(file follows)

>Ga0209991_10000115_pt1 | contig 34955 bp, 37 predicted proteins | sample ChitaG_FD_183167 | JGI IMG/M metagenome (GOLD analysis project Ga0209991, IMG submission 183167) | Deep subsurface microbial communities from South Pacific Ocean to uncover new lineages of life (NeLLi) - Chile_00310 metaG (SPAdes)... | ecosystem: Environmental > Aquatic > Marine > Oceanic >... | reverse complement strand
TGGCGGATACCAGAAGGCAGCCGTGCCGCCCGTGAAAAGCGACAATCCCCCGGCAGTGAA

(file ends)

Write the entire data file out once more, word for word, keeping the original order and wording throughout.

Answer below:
>Ga0209991_10000115_pt1 | contig 34955 bp, 37 predicted proteins | sample ChitaG_FD_183167 | JGI IMG/M metagenome (GOLD analysis project Ga0209991, IMG submission 183167) | Deep subsurface microbial communities from South Pacific Ocean to uncover new lineages of life (NeLLi) - Chile_00310 metaG (SPAdes)... | ecosystem: Environmental > Aquatic > Marine > Oceanic >... | reverse complement strand
TGGCGGATACCAGAAGGCAGCCGTGCCGCCCGTGAAAAGCGACAATCCCCCGGCAGTGAA